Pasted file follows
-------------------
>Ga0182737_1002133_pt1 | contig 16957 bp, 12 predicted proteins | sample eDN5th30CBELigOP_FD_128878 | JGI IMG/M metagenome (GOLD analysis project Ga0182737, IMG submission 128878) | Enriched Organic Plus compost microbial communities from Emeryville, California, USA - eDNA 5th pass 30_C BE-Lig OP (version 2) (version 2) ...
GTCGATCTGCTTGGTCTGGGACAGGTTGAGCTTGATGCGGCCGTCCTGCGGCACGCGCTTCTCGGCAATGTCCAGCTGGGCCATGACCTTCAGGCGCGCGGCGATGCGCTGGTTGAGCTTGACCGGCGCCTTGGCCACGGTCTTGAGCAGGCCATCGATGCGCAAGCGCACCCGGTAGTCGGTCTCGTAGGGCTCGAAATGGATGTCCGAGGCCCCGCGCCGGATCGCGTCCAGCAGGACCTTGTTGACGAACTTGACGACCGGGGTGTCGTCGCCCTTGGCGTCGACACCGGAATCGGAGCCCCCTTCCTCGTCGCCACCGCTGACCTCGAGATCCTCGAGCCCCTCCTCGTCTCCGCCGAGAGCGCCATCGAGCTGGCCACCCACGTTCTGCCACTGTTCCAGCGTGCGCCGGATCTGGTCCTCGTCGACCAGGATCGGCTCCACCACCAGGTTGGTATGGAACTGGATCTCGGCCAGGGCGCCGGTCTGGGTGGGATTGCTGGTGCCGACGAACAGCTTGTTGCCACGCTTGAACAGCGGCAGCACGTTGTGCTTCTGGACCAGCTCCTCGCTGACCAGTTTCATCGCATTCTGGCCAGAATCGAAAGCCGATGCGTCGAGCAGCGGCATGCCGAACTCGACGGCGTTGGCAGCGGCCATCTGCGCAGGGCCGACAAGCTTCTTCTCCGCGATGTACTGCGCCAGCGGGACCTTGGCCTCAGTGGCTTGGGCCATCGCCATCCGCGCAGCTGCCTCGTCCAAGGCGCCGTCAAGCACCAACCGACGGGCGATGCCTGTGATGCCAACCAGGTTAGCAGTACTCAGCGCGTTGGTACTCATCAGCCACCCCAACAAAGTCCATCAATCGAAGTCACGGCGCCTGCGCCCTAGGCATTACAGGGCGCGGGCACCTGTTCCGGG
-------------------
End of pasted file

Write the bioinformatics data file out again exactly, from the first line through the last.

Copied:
>Ga0182737_1002133_pt1 | contig 16957 bp, 12 predicted proteins | sample eDN5th30CBELigOP_FD_128878 | JGI IMG/M metagenome (GOLD analysis project Ga0182737, IMG submission 128878) | Enriched Organic Plus compost microbial communities from Emeryville, California, USA - eDNA 5th pass 30_C BE-Lig OP (version 2) (version 2) ...
GTCGATCTGCTTGGTCTGGGACAGGTTGAGCTTGATGCGGCCGTCCTGCGGCACGCGCTTCTCGGCAATGTCCAGCTGGGCCATGACCTTCAGGCGCGCGGCGATGCGCTGGTTGAGCTTGACCGGCGCCTTGGCCACGGTCTTGAGCAGGCCATCGATGCGCAAGCGCACCCGGTAGTCGGTCTCGTAGGGCTCGAAATGGATGTCCGAGGCCCCGCGCCGGATCGCGTCCAGCAGGACCTTGTTGACGAACTTGACGACCGGGGTGTCGTCGCCCTTGGCGTCGACACCGGAATCGGAGCCCCCTTCCTCGTCGCCACCGCTGACCTCGAGATCCTCGAGCCCCTCCTCGTCTCCGCCGAGAGCGCCATCGAGCTGGCCACCCACGTTCTGCCACTGTTCCAGCGTGCGCCGGATCTGGTCCTCGTCGACCAGGATCGGCTCCACCACCAGGTTGGTATGGAACTGGATCTCGGCCAGGGCGCCGGTCTGGGTGGGATTGCTGGTGCCGACGAACAGCTTGTTGCCACGCTTGAACAGCGGCAGCACGTTGTGCTTCTGGACCAGCTCCTCGCTGACCAGTTTCATCGCATTCTGGCCAGAATCGAAAGCCGATGCGTCGAGCAGCGGCATGCCGAACTCGACGGCGTTGGCAGCGGCCATCTGCGCAGGGCCGACAAGCTTCTTCTCCGCGATGTACTGCGCCAGCGGGACCTTGGCCTCAGTGGCTTGGGCCATCGCCATCCGCGCAGCTGCCTCGTCCAAGGCGCCGTCAAGCACCAACCGACGGGCGATGCCTGTGATGCCAACCAGGTTAGCAGTACTCAGCGCGTTGGTACTCATCAGCCACCCCAACAAAGTCCATCAATCGAAGTCACGGCGCCTGCGCCCTAGGCATTACAGGGCGCGGGCACCTGTTCCGGG